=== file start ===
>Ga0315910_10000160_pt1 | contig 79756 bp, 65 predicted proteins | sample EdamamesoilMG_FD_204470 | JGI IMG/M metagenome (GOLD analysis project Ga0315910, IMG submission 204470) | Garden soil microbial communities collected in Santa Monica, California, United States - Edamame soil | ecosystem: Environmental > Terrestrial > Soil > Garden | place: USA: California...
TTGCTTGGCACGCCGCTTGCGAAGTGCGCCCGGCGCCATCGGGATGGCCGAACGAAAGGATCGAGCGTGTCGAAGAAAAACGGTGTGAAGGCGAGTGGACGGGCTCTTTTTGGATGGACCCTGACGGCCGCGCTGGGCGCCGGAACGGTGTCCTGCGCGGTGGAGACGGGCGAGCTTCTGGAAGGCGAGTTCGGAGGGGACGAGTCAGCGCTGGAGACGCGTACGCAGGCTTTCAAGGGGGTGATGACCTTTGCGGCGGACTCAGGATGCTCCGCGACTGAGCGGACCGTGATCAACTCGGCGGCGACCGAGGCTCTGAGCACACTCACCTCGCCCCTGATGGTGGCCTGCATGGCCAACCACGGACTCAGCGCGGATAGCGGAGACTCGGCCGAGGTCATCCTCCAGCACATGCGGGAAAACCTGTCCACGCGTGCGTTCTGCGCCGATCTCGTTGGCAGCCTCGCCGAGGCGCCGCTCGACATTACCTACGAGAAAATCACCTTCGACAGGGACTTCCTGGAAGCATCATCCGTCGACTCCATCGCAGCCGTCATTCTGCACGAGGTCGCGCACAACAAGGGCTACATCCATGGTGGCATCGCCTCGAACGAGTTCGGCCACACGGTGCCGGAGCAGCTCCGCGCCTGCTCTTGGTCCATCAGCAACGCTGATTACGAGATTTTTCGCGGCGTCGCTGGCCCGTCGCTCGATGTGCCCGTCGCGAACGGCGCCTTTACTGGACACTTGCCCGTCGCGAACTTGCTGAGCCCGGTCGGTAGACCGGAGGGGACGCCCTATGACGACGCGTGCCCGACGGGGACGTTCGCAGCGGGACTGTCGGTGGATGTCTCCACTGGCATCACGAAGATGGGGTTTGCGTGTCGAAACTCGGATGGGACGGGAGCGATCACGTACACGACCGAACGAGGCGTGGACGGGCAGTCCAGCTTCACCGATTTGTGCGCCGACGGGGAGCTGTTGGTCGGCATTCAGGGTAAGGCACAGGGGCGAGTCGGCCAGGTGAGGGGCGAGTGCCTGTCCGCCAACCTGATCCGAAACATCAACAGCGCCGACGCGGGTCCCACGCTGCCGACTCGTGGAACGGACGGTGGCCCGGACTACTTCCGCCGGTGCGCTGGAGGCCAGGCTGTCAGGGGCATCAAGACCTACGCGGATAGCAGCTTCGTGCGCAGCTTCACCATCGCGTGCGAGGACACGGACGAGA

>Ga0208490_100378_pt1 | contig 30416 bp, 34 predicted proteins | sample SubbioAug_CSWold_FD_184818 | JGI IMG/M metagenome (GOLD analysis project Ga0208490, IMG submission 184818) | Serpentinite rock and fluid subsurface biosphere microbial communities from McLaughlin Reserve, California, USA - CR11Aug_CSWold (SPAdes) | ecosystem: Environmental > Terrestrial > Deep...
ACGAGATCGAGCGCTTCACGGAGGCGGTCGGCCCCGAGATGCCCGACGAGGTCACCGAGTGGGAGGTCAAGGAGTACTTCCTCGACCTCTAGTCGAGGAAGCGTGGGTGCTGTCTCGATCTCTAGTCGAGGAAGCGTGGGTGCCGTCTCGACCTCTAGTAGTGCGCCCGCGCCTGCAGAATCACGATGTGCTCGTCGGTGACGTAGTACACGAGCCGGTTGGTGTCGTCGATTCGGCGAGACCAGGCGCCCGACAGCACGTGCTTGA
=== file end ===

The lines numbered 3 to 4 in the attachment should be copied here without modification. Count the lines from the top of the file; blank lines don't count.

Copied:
>Ga0208490_100378_pt1 | contig 30416 bp, 34 predicted proteins | sample SubbioAug_CSWold_FD_184818 | JGI IMG/M metagenome (GOLD analysis project Ga0208490, IMG submission 184818) | Serpentinite rock and fluid subsurface biosphere microbial communities from McLaughlin Reserve, California, USA - CR11Aug_CSWold (SPAdes) | ecosystem: Environmental > Terrestrial > Deep...
ACGAGATCGAGCGCTTCACGGAGGCGGTCGGCCCCGAGATGCCCGACGAGGTCACCGAGTGGGAGGTCAAGGAGTACTTCCTCGACCTCTAGTCGAGGAAGCGTGGGTGCTGTCTCGATCTCTAGTCGAGGAAGCGTGGGTGCCGTCTCGACCTCTAGTAGTGCGCCCGCGCCTGCAGAATCACGATGTGCTCGTCGGTGACGTAGTACACGAGCCGGTTGGTGTCGTCGATTCGGCGAGACCAGGCGCCCGACAGCACGTGCTTGA